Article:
My partner’s dad, due to his mental illness, was pretty withdrawn from the world that most people inhabit. He could converse a bit, but was laconic and generally uninterested in others. He spent the latter years of his life repeatedly walking around his block searching for cigarette butts because his wife wouldn’t allow him to smoke and he didn’t have it together enough to go buy a pack. He’d hide them in the bark of a palm tree on his property and smoke them when nobody was around to chastise him. He lived in his own world and was very peaceful when he wasn’t forced to do things he didn’t want to do (like maintain his hygiene, go places other than his home, go to the doctor, etc).

What was a memorable learning?

Bathing and changing someone in bed is hard and needs to be taught to new caregivers, which hospice often neglects to do. You just kind of observe the health aides and ask questions and try to emulate it. How do you change a sheet while someone is still in bed? It’s not as easy as you might think. It takes practice.

What surprised you about caregiving?

My capacity to endure hardship surprised me. This was a uniquely challenging caregiving situation for a variety of reasons. His wife doesn’t speak English (Cantonese) so we had to communicate in her second language (Mandarin), which I only took two years of in college, so our conversations couldn’t go into much depth. I could translate basic stuff for her and the hospice staff, but nuanced communication was not possible. It led to some challenging moments, especially when I disagreed with her methods of caring for her husband.

How do you try to balance being a caregiver while caring for yourself?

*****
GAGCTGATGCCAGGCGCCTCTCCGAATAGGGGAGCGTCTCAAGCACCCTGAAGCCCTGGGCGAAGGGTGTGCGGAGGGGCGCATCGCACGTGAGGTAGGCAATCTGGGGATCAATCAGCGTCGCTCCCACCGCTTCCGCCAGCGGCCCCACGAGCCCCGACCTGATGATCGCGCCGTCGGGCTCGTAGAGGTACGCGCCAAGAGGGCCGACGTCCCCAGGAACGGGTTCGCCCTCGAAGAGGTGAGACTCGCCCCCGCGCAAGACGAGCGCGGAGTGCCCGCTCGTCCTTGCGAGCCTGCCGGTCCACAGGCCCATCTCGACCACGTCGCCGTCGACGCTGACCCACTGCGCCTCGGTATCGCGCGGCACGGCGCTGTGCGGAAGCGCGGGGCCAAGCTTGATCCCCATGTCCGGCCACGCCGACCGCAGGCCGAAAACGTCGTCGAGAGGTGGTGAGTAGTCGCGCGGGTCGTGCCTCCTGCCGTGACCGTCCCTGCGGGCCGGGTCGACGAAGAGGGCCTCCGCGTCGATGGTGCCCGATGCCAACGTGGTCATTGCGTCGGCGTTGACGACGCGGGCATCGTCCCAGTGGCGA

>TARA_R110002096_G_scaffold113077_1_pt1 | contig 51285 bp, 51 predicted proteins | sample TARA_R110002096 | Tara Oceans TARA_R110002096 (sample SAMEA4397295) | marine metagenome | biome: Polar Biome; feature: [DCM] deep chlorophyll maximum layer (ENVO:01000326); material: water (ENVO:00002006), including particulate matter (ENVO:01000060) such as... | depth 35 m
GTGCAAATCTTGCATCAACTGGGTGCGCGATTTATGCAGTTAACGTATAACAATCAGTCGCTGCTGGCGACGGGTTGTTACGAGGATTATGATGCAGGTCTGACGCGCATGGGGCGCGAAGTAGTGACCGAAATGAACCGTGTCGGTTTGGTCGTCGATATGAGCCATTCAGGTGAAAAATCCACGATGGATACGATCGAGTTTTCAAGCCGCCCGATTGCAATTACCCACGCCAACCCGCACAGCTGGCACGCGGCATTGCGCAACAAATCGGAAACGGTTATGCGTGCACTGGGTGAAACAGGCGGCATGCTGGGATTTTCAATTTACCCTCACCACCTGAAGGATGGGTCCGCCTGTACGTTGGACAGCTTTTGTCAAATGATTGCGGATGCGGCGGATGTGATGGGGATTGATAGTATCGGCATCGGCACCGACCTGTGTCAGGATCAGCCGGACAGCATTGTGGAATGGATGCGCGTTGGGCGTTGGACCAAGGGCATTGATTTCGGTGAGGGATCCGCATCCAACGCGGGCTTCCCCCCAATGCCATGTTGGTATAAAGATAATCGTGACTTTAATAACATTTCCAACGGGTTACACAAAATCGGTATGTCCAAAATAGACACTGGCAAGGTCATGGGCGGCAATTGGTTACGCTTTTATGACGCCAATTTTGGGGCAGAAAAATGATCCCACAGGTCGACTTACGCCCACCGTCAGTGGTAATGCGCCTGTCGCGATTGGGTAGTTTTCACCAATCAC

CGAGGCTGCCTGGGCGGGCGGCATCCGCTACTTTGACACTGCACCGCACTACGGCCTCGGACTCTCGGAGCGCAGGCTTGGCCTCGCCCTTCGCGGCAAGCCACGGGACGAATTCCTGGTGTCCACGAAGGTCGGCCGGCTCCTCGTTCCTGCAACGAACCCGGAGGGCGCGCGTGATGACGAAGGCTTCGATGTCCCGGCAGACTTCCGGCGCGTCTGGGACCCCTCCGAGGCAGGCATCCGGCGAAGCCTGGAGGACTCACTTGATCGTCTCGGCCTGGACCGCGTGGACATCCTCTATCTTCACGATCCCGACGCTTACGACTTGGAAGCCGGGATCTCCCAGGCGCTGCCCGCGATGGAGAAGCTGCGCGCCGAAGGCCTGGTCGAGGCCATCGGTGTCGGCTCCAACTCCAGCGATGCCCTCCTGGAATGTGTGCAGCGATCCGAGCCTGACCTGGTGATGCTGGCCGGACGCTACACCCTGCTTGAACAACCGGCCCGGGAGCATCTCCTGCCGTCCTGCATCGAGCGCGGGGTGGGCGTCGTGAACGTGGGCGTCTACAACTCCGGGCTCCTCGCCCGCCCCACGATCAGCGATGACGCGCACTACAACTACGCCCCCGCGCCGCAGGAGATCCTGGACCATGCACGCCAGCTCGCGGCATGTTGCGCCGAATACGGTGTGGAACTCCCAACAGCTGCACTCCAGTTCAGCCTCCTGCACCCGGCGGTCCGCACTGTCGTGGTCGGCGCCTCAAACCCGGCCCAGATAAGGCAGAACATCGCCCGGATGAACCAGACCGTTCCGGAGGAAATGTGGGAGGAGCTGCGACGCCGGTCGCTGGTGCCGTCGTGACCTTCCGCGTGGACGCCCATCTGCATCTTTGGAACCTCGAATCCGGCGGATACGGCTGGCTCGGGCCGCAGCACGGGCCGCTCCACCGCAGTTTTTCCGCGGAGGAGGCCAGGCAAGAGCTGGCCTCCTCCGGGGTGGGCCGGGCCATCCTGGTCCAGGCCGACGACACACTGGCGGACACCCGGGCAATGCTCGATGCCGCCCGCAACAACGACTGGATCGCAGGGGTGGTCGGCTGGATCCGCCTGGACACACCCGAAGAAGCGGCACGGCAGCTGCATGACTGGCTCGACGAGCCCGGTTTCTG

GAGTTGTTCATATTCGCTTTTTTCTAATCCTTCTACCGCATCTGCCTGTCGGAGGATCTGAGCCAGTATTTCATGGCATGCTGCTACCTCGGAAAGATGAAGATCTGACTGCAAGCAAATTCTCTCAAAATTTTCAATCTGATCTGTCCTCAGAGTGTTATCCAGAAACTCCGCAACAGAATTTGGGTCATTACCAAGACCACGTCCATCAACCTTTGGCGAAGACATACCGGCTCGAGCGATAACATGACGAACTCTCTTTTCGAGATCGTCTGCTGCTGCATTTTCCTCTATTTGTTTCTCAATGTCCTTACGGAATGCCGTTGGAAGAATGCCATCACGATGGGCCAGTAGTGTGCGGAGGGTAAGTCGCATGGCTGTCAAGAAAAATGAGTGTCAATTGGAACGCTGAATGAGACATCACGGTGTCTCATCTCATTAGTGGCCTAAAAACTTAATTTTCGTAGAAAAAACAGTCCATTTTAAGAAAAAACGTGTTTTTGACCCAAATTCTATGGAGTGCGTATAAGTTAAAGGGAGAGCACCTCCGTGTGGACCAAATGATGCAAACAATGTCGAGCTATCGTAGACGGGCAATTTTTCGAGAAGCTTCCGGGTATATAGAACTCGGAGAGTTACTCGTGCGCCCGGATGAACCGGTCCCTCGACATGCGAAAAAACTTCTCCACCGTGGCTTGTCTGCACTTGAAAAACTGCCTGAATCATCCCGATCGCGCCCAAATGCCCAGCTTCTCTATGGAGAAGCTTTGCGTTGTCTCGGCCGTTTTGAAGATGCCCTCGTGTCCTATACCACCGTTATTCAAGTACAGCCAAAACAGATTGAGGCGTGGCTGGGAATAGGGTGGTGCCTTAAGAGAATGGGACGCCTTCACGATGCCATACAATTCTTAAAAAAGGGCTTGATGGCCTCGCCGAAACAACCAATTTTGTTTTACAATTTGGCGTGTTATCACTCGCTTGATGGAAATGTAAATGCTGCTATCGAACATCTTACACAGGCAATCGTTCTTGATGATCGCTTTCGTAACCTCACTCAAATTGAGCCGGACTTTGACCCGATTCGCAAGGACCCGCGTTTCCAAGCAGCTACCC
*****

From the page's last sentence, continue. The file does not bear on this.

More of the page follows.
I was lucky because I was not a live-in caregiver. I could go to my own home when I wasn’t working, which was huge. I could go home at night and be done with it. I also exercised regularly, jogging at least 2, and up to 7, miles nearly every other day. I felt compelled to keep a daily journal. Being a hospice volunteer helped take me out of the little world that had developed. I kept a regular schedule.

I read a lot of philosophy: Heidegger, Nietzsche, Camus, Schopenhauer, Metzinger, and Diogenes. Pessimistic philosophy was particularly helpful in dealing with mental struggles. Even dark stuff like Thomas Ligotti’s The Conspiracy Against the Human Race and Emil Cioran’s The Trouble With Being Born. Stoicism is helpful.

What resource would you recommend to caregivers?

I searched websites for practical instruction when I needed to know how to do something, like change a diaper. I would recommend using the hospice team for guidance as much as possible. Ask questions, ask questions, ask questions. Ask the health aides how to do things. Ask the nurses how to do things. Ask if you can do things while they watch and give you guidance. Most are busy and just want to get the job done (they’re amazing, don’t get me wrong), but they’re not teachers, so ask them to be teachers. When I saw an aide change a sheet, underpad, and diaper for the first time, I was like, “holy crap, you made that look easy.” Also, don’t try to do too much. Know your limits. There’s only so much a person can handle, and there are resources out there, so avail yourself of them.

What advice would you give to caregivers?

Buckle up. You can endure more than you know. Plus, this will lead to a job as a Hospice Volunteer Coordinator, so don’t worry about what you will do after this (also another luxury I ended up having that most do not).